SIMA Report on Multimedia ToolbookINTRODUCTION
Rationale for Report
Relevance to Multimedia ToolBook 4.0
Scope and Structure of Report
Asymetrix Multimedia ToolBook 3.0 has been around for more than two years now and has been used as the main authoring tool in numerous multimedia and computer based training projects around the World. It is a mature product, having undergone a pre-release beta phase of approximately a year and having been quietly upgraded to version 3.0a (the so called "service release" or, more simply, bug fix release) shortly after its general release. It is also a well understood product with known strengths and weaknesses which have been discovered by the now substantial user and developer base over the life of the product.
Despite this, the current "best" source of published information for developers considering ToolBook for a multimedia application is Asymetrix's own product information and a few brief reviews in magazines and journals. Faced with this lack of information developers are forced to take a high risk gamble in their choice of authoring tool. The consequences of choosing the wrong tool can range from complicating the development process unnecessarily through to making the project goals unattainable within the given resources. In either of these cases, there is a very real chance that problems resulting from an inappropriate choice of authoring tool will cause the project to fail. The authoring tool is deeply entwined in almost every aspect of a multimedia project and once development is under way it is usually prohibitively expensive to switch tools. This makes it of pivotal importance that a project makes the correct choice of tool before development begins.
Choosing an authoring tool is too important to trust to the manufacturer's product information or to brief reviews and product comparisons; developers require detailed information and evaluations of a tool's suitability for different problem domains. A report, giving a detailed description and evaluation of ToolBook for different types of multimedia development would meet this need. This report sets out to provide that information and to assist developers in making the important decision of whether ToolBook is appropriate for their project. Despite the authors' own enthusiasm for ToolBook it is clear that it has both strengths and weaknesses and we will be equally satisfied if a reader decides not to adopt ToolBook because the weaknesses outweigh the strengths for their project. Indeed, if this report were to stop just one project from choosing the wrong authoring tool then the outlay by the JISC would, in all likelihood, be recouped. Furthermore, by making developers more able to make an informed assessment of a candidate tool the quality of projects, which otherwise might have wasted most of their effort in bending an inappropriate tool to their needs, will be raised.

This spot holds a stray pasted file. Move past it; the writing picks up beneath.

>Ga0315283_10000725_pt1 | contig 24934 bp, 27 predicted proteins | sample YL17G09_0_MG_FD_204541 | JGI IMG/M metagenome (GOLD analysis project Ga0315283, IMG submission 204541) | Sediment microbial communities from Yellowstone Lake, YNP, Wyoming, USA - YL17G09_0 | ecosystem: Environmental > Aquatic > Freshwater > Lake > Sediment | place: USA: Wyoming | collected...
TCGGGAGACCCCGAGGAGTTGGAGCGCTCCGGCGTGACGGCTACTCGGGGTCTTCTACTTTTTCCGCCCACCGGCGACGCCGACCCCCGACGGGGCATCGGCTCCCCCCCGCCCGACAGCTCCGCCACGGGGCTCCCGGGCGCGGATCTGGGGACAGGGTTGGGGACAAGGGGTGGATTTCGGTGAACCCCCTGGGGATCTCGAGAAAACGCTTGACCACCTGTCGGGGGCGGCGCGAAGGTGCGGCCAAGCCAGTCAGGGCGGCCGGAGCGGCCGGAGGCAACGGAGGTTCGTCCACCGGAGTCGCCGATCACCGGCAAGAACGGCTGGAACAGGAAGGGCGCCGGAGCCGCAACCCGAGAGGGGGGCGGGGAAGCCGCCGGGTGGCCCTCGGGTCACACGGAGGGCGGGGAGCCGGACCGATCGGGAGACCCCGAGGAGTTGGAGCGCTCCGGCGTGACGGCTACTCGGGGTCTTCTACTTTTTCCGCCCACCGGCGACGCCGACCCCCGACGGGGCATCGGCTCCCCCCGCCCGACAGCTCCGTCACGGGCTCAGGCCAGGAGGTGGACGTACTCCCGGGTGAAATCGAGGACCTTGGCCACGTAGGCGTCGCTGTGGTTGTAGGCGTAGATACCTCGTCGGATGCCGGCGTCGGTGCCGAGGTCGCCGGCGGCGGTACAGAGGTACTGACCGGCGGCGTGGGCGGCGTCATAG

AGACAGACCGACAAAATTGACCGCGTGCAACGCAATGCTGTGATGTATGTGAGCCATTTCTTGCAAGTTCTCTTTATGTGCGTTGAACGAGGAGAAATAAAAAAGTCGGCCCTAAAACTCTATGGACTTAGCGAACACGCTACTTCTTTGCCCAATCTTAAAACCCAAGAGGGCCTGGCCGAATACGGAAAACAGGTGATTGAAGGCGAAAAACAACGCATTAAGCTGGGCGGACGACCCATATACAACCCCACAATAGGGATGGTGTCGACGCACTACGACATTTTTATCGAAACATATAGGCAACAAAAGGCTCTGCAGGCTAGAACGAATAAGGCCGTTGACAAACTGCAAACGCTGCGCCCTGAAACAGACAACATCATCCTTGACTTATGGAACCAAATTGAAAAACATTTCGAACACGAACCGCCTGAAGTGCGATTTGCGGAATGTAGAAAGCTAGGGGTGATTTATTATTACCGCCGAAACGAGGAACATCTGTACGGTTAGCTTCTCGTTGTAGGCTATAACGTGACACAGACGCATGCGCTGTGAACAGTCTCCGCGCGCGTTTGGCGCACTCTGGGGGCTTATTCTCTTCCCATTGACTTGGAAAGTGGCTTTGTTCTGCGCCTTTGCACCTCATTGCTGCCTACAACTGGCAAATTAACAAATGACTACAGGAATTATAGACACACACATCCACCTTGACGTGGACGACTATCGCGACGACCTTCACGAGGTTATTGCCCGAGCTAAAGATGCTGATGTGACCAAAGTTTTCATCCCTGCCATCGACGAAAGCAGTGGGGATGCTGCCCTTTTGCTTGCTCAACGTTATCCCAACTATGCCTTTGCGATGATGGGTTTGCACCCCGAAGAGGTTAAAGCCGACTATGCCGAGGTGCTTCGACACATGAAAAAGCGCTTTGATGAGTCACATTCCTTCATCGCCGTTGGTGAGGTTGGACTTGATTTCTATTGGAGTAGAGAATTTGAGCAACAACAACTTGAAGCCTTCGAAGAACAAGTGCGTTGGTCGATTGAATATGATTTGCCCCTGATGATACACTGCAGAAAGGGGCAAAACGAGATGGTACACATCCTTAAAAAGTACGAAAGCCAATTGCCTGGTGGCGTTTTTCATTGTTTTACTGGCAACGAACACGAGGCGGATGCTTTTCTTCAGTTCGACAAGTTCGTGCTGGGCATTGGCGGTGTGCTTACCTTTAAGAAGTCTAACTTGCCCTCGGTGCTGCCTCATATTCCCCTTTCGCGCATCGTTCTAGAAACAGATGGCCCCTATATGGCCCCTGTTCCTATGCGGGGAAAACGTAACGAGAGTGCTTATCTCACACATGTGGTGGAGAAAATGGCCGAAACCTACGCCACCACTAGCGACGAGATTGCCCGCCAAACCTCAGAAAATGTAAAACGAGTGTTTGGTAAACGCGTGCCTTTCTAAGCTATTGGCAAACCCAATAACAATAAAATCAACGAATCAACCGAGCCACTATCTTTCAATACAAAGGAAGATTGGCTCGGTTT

At the time of writing this report, Multimedia ToolBook 4.0 has just been released and there is already discussion on the Internet of the forthcoming Multimedia ToolBook 5.0. The wealth of knowledge and experience which is currently available for 3.0 does not yet exist for 4.0. However, in many respects, 4.0 is actually closer to a version 3.1; it is not substantially different from 3.0 and consequently, the majority of this report applies equally well to both ToolBook 3.0 and 4.0; it is only in the finer points of tools, reliability and timing that real differences emerge. Appendix F - ToolBook 3.0 Product Information of this report lists the key features of the new release and highlights the differences to version 3.0.
Over the coming months, ToolBook 4.0 will start to be used in anger on real world projects and the knowledge base and experience required to produce a "A Critical Evaluation of Multimedia ToolBook 4.0" report will be developed. It is anticipated that such a report will be produced later this year and will compare and contrast the capabilities of the two versions in addition to presenting case studies of its use.
This report, "A Critical Evaluation of Multimedia ToolBook 3.0", as its title suggests, presents an evaluation of Multimedia ToolBook 3.0. However, this implicitly involves evaluating another Asymetrix product - ToolBook 3.0 (non-multimedia, or "vanilla" ToolBook 3.0) which is a subset of the full Multimedia ToolBook 3.0. For this reason, the report begins by looking at the system requirements for each of these two programs and the skills required by prospective developers. Then, the core functionality common to both ToolBook 3.0 and Multimedia ToolBook 3.0 is examined before moving on to look at those features unique to the multimedia version. From there the report goes on to look briefly at other members of the ToolBook 3.0 product family and at how ToolBook performs in real world applications.
Reflecting this approach, the report is divided into the following chapters:
Supplementary information is included in the appendices at the end of the report.
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